For the last few days I've been listening to a meditation cd through headphones when I have gone to meditate. It is of heavy rainfall interspersed with chiming bells. I have found my mind wandering just as much as before, even though I'm trying to visualise being back at one of the Buddhist monastaries I visited in Nepal a decade ago. I can picture it, and my wind still wanders.
However, this morning's session was the first where I was disappointed that the half hour allocated had been reached, and though I was struggling to still the mind, I wasn't ready to stop.
And two minutes later Isla wandered into the lounge in her sleepsuit and asked what I was doing. Kids' shows and breakfast, I told her, kids' shows and breakfast.
During the past week while meditating I have a sudden insight that the Dexy steriod I take on chemo day (basically a dull form of speed that will keep me awake until approximately 4am whenever I take it) will also have similar roots in the band name of Dexy's Midnight Runners, that in fact their band name is quite possibly a drug reference.
So l look it up and it is.
Dexy's appears to the be a lovely form of speed used in the late 70s, and Midnight Runners were the lot on the dancefloor going off on it.
Meditation, eh? I'm already smarter and more insightful. I reckon pretty soon I'll just figure out the name Duran Duran too.
Meditation starts something like this: I shall meditate, tomorrow.
When tomorrow comes and is found perching on your knees, you say to yourself 'I shall meditate, tomorrow.'
This continues for dozens of tomorrows until you realised that you shall meditate tomorrow at 2pm. At 3pm the following day, you find yourself meditating. Or sitting in a room on the edge of a chair with your eyes closed, back straight, palms open on your knees for thirty minutes. And those thirty minutes are longer and busier than the entire broken night's sleep that ushered in tomorrow.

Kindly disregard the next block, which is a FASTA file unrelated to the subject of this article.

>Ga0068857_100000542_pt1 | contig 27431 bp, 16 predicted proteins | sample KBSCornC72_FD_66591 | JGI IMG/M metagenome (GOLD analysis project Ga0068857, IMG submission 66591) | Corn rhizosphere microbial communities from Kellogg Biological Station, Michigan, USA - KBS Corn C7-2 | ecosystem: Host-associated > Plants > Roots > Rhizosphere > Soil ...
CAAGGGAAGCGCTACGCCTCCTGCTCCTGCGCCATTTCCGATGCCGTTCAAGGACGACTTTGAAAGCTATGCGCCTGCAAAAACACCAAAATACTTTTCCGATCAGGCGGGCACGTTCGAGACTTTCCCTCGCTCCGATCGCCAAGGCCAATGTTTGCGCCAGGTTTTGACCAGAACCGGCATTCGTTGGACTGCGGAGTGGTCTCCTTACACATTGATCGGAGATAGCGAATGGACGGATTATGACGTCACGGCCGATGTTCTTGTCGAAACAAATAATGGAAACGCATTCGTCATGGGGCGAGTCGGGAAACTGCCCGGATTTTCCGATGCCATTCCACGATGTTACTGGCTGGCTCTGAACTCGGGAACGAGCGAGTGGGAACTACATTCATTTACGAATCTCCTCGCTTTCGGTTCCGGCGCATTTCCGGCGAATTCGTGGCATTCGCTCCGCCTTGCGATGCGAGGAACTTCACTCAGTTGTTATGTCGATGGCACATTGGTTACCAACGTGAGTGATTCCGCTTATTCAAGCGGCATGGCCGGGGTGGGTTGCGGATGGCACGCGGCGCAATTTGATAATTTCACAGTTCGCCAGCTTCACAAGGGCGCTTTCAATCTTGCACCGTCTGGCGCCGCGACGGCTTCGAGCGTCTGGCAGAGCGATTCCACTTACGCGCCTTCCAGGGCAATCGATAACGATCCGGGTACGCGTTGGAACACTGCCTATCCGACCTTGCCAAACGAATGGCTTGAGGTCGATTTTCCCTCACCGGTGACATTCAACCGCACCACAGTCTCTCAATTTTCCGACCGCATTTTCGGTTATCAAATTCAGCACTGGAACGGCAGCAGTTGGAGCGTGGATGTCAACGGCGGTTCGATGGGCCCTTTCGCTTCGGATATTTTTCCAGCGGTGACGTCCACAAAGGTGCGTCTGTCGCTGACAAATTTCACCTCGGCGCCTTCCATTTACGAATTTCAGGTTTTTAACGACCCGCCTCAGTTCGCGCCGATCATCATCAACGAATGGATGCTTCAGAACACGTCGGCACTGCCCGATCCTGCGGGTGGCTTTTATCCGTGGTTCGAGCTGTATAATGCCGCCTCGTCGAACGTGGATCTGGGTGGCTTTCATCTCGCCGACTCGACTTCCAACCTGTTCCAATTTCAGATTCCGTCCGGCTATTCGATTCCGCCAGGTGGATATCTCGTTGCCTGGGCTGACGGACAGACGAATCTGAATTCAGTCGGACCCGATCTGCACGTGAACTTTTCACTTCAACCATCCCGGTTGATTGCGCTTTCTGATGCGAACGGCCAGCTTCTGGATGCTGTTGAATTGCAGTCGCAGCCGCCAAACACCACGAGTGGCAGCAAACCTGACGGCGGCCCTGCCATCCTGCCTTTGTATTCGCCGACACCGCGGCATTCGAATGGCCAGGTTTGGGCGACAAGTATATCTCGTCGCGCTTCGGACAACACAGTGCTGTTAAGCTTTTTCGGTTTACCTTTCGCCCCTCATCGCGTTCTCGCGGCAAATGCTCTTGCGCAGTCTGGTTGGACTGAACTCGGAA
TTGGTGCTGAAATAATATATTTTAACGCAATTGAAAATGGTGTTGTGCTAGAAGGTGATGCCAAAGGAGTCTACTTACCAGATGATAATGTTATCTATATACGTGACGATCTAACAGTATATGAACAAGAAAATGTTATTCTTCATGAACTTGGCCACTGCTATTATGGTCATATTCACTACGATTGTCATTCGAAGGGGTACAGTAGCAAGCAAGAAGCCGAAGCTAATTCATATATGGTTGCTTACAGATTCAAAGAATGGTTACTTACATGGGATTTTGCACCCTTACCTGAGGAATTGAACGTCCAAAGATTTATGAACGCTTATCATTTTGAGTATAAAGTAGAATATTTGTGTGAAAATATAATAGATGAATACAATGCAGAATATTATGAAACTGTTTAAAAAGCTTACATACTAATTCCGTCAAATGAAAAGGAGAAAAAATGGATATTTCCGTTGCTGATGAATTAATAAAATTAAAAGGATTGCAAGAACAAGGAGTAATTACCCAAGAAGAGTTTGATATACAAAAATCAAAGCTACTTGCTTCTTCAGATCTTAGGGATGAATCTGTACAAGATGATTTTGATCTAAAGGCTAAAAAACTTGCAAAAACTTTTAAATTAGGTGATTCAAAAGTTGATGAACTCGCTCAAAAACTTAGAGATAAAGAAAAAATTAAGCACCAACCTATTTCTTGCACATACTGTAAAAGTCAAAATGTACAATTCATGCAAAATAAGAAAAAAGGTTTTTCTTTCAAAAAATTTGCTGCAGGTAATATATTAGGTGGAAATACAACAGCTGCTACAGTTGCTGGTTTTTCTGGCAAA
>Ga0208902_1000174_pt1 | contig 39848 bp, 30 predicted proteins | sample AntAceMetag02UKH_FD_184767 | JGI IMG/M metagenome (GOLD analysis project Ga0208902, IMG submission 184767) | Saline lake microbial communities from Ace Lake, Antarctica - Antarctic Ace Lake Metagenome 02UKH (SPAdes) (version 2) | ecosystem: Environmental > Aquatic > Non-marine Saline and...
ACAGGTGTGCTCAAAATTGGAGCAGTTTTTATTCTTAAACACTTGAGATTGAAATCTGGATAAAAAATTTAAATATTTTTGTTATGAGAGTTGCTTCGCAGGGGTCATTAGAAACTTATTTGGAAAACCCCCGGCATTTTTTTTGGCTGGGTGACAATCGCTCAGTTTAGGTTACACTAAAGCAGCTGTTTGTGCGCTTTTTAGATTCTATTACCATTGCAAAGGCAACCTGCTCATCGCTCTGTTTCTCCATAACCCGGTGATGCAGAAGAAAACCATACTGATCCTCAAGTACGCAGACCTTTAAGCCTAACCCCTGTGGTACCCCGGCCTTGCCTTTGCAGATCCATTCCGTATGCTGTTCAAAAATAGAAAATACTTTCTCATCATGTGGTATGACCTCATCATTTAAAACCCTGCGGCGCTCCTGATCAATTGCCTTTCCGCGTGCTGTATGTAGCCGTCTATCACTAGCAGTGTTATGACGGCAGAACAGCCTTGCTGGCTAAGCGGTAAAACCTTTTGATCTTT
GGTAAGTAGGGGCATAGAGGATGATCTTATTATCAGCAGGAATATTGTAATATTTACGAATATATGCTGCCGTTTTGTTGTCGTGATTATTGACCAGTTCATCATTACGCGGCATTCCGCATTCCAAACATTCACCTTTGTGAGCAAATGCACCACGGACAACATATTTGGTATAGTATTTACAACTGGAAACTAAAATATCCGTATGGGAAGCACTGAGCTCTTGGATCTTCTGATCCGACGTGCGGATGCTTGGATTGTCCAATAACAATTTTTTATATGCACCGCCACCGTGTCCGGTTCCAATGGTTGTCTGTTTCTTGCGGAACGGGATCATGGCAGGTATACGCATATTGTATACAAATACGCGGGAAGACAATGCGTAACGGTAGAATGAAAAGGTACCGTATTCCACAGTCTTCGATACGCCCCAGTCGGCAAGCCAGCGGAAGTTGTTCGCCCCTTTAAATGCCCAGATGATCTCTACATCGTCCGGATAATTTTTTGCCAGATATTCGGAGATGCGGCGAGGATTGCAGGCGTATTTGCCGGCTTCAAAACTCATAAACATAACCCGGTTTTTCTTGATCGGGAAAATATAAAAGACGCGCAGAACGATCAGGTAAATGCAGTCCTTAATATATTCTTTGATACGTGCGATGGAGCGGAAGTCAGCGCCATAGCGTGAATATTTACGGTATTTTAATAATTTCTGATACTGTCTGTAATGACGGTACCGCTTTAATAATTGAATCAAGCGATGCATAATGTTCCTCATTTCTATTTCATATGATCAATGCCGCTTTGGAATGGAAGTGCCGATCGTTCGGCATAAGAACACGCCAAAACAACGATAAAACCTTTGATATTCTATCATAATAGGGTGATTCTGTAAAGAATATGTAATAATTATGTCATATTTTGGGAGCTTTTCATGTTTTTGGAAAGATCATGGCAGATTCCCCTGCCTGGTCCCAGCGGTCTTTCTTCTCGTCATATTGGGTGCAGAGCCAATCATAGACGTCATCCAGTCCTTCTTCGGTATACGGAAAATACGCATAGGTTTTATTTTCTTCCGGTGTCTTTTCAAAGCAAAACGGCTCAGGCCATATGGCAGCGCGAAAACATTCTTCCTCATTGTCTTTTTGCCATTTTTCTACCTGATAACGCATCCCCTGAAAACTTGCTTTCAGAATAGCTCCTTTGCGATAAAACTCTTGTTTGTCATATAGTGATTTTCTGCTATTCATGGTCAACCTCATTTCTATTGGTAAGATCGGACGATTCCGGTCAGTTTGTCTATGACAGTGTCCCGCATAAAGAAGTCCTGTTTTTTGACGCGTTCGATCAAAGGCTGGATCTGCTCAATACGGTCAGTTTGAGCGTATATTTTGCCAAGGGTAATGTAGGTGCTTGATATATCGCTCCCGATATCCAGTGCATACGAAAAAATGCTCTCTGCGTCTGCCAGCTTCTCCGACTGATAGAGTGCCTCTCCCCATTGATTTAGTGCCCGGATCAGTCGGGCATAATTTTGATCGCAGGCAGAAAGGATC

I count my breath, in cycles of ten, reset, breathe, count. This is the path I'm taking for mindfulness-based stillness meditation. It is a technique to help stop the mind from wandering through the detritus of its own shallows, to help you focus on nothing but the insistent rhythm of the body.
And I count and breathe...
I'm in the upstairs room of a party, naked on a stranger's bed, I'm 18, and she dresses slowly as a friend of mine sways drunkenly watching after discovering us. I'm processing SQL for complex outer-joins. I'm reformatting a budget spreadsheet to feed into a datamart. I'm working out the scene of next story. Giant space ameoba are attacking minature suns burning in my universe of a liver. I'm counting to three. Reset. I'm thinking thirty minutes must be up now it must be up now it must be four reset.
It's hard to do. It can take up to a month before the mind finally submits and becomes still. It can take a lot longer too.
For people with active cancer, up to three half hour meditations are recommended daily. One session is already happening, finally, no sweat in sitting down and doing it, though the half hour is still hard to do. The second session is approaching slowly from the mists of tomorrow and now has a 7:30am timestamp on it. It has taken more than three weeks for this next step to begin to happen. The third session has a nominal timestamp to it (around Isla's bedtime, just before or after, dinner being a complication), and although it has the timestamp on it, I can't see TOMORROW anywhere on it yet. It's a way off still. A nurse at the chemo lounge has given me a selection of meditation cds to help me submerge, immerse, drown, surf through it all.
I'm getting there.
I can hear my wife telling herself she will meditate tomorrow.